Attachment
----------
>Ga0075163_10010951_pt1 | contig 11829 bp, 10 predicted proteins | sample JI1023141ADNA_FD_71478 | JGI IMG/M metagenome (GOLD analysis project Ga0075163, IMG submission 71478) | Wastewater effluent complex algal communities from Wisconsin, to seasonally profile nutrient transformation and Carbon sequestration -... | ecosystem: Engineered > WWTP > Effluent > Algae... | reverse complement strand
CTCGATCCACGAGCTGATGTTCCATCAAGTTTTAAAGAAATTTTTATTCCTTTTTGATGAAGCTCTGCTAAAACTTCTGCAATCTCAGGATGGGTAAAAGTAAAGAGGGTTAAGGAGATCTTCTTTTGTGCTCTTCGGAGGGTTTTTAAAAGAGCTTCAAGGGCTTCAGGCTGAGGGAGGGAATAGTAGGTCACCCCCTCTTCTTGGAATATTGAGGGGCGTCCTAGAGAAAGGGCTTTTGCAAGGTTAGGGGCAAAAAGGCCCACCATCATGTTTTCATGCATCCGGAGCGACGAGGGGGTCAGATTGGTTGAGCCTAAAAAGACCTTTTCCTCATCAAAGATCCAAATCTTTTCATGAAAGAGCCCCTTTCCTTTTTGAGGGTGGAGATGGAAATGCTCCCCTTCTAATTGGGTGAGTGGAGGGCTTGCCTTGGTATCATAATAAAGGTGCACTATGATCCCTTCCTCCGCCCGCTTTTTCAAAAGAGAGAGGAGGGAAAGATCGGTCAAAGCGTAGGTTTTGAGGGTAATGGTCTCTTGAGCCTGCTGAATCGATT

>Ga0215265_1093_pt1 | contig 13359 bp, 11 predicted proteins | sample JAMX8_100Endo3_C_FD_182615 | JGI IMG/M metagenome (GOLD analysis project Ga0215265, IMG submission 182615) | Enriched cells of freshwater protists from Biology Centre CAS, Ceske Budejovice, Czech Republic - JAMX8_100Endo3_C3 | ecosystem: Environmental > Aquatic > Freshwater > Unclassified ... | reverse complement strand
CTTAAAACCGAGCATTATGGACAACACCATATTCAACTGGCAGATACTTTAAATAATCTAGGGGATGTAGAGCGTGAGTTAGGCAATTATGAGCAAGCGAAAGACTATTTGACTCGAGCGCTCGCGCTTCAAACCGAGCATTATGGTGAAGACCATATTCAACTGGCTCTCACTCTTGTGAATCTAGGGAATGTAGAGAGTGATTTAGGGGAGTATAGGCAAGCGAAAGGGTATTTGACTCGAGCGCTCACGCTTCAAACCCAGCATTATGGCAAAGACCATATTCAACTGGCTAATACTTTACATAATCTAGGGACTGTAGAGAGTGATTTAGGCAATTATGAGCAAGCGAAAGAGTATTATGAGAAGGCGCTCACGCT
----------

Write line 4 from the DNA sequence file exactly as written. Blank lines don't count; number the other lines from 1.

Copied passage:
CTTAAAACCGAGCATTATGGACAACACCATATTCAACTGGCAGATACTTTAAATAATCTAGGGGATGTAGAGCGTGAGTTAGGCAATTATGAGCAAGCGAAAGACTATTTGACTCGAGCGCTCGCGCTTCAAACCGAGCATTATGGTGAAGACCATATTCAACTGGCTCTCACTCTTGTGAATCTAGGGAATGTAGAGAGTGATTTAGGGGAGTATAGGCAAGCGAAAGGGTATTTGACTCGAGCGCTCACGCTTCAAACCCAGCATTATGGCAAAGACCATATTCAACTGGCTAATACTTTACATAATCTAGGGACTGTAGAGAGTGATTTAGGCAATTATGAGCAAGCGAAAGAGTATTATGAGAAGGCGCTCACGCT